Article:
St. Martin's, 2012 (2012)
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Reviewed by Martina Bexte
olene and Michael Zarkades' marriage is on rocky ground, even if Jolene doesn't want to admit it. Michael's criminal law practice demands long hours and Jolene finds herself spread thin between the demands of her young daughters and her career as a Blackhawk helicopter pilot. The fact that she could be deployed at any time is also a constant worry. That Michael has never supported her career choice only makes Jolene's situation increasingly difficult.
he day comes when she receives her orders. Over the next few weeks, Jolene sees her family shatter more each day. How will her daughters survive without her for a year - or worst-case scenario - will they remember her if she doesn't make it home? Michael's growing resentment over his new role as single parent is also taking a toll. Even so, and as hard as it is for her to accept at times, Jolene knows that for the next year her duty to her country comes first.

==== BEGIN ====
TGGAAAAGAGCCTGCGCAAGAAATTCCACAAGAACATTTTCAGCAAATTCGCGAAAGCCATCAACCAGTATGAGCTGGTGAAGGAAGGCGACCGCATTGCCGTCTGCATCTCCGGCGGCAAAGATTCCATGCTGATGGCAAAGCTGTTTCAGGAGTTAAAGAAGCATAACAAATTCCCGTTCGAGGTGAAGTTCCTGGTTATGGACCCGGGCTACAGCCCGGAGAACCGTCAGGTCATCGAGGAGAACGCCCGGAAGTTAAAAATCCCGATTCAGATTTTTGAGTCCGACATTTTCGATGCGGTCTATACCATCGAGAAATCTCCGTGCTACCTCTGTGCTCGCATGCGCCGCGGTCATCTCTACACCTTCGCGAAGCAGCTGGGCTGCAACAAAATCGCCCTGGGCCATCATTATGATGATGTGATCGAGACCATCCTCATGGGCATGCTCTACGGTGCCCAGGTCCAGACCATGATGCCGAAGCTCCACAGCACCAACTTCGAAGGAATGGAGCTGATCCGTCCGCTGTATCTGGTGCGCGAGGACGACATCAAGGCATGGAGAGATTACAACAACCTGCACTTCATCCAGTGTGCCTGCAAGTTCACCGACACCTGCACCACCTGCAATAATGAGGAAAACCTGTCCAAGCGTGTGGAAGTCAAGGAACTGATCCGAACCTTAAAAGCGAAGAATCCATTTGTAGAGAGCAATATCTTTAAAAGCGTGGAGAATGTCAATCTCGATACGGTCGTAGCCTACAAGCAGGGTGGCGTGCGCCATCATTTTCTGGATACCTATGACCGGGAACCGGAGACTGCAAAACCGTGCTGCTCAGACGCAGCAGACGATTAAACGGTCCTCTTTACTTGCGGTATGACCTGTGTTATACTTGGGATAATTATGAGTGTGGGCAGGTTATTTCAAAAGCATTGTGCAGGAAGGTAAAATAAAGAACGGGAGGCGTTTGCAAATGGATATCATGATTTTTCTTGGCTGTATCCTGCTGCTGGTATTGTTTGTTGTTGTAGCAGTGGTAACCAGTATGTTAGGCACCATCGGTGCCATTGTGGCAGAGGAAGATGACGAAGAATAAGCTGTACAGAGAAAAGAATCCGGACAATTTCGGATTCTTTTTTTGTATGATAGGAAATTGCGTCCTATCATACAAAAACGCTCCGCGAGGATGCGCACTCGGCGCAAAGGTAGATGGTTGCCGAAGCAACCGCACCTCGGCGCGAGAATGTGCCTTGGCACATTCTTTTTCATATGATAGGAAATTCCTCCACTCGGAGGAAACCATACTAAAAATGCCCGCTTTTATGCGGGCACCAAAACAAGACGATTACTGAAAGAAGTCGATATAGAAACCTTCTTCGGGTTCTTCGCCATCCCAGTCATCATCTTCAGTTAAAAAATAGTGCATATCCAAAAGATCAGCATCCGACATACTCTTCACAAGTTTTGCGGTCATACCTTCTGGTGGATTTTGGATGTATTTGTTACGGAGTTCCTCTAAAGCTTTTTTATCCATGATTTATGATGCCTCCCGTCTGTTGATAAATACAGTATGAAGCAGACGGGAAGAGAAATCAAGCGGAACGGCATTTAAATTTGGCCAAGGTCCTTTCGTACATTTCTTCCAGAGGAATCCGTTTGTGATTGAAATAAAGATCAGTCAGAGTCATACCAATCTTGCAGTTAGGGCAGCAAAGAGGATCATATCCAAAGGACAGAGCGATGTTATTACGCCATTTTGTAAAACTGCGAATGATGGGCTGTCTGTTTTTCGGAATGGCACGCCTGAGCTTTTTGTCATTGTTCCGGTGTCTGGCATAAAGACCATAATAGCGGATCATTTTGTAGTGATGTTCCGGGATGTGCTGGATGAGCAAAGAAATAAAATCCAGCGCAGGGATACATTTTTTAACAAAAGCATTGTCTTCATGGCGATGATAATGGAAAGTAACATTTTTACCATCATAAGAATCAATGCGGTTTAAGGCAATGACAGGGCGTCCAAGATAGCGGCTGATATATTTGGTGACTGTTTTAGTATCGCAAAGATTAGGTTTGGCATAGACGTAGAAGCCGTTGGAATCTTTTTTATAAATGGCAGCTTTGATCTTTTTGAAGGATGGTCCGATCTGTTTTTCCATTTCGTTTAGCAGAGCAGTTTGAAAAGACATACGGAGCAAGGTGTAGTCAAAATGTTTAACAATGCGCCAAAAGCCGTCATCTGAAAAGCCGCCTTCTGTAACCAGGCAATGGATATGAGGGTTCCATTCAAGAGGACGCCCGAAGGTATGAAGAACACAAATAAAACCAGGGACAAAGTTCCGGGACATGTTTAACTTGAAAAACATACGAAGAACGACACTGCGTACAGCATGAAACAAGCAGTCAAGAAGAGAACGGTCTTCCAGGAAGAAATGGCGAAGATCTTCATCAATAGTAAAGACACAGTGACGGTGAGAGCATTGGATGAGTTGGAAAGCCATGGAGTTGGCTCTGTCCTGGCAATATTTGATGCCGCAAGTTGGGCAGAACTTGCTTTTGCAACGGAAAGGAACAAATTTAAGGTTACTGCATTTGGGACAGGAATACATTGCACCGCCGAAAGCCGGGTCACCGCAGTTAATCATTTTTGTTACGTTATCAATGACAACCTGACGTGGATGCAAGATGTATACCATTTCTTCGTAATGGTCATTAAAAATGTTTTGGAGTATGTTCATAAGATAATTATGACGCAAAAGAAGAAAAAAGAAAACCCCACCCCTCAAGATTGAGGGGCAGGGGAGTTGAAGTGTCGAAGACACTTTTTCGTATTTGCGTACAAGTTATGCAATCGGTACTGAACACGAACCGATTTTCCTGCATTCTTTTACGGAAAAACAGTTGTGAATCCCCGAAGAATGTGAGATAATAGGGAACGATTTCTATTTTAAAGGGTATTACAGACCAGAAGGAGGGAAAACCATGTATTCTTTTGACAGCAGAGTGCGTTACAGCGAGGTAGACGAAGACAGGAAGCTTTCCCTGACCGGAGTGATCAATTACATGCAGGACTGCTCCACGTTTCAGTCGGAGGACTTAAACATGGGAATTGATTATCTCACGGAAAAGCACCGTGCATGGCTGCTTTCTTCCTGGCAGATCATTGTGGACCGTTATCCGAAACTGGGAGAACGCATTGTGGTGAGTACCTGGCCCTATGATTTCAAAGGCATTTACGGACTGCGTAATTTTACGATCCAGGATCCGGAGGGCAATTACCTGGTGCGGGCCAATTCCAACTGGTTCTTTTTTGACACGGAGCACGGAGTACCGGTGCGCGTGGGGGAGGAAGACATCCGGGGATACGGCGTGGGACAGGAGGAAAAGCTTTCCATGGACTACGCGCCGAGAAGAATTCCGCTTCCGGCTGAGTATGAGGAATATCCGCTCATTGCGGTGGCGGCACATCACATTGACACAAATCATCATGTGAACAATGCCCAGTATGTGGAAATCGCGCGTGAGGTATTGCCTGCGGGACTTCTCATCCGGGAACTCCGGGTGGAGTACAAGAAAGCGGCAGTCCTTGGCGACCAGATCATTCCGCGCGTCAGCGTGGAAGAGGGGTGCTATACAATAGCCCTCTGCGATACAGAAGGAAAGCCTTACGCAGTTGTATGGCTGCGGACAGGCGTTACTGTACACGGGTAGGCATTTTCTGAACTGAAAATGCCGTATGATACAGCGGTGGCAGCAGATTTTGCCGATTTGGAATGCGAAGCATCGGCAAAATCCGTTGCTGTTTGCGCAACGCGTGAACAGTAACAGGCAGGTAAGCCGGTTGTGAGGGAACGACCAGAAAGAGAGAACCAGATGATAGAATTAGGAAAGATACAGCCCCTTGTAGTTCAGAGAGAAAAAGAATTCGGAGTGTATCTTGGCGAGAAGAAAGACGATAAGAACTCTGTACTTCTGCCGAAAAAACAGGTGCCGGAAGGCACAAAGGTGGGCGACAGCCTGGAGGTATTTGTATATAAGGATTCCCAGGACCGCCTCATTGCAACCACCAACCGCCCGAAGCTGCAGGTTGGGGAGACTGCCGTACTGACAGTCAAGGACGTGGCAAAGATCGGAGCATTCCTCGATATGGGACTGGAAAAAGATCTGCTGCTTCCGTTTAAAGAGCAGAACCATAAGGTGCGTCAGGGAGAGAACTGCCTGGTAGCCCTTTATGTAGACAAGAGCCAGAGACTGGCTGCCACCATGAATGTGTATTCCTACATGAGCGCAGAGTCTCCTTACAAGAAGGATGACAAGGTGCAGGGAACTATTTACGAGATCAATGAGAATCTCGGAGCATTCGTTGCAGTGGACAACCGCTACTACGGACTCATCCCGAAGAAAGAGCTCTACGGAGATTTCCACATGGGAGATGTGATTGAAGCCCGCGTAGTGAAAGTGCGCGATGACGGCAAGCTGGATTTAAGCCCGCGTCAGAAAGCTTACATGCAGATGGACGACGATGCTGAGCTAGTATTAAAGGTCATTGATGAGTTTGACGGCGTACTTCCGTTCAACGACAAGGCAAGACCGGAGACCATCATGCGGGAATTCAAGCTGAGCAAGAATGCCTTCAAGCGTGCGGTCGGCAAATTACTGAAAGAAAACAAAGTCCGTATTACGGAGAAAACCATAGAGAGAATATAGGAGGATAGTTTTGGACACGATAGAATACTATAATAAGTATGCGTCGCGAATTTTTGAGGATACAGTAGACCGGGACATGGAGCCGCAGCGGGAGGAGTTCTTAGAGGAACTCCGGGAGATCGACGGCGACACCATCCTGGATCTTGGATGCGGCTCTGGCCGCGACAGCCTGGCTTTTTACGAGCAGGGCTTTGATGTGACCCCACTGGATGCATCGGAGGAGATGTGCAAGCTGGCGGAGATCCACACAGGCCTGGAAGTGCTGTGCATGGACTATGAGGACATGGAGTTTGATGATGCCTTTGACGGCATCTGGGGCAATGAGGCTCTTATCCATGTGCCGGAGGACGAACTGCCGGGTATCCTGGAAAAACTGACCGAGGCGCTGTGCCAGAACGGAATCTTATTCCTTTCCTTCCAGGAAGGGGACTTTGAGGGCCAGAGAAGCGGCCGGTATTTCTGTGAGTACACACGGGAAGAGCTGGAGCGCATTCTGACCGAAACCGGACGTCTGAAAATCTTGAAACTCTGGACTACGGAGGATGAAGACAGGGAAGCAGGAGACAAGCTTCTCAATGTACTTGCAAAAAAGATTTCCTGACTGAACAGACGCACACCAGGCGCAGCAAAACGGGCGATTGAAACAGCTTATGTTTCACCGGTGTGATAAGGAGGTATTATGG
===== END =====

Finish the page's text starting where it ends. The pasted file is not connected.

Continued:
annah delivers another touching and thought-provoking story, despite a rather slow-moving and predictable first half. Michael's character is too generic and hard to like (even though he does change his colours considerably) and teenage daughter Betsy's repetitive tantrums became rather nauseating. Once Jolene returns home, however, her struggles to cope with various losses, emotional upheavals and their new family dynamic immediately rev up the tone, pacing and emotional punch of the story - although some of the situations do get overly sentimental at times.
is a believable and poignant story, and shows how war can disrupt and forever change a family.
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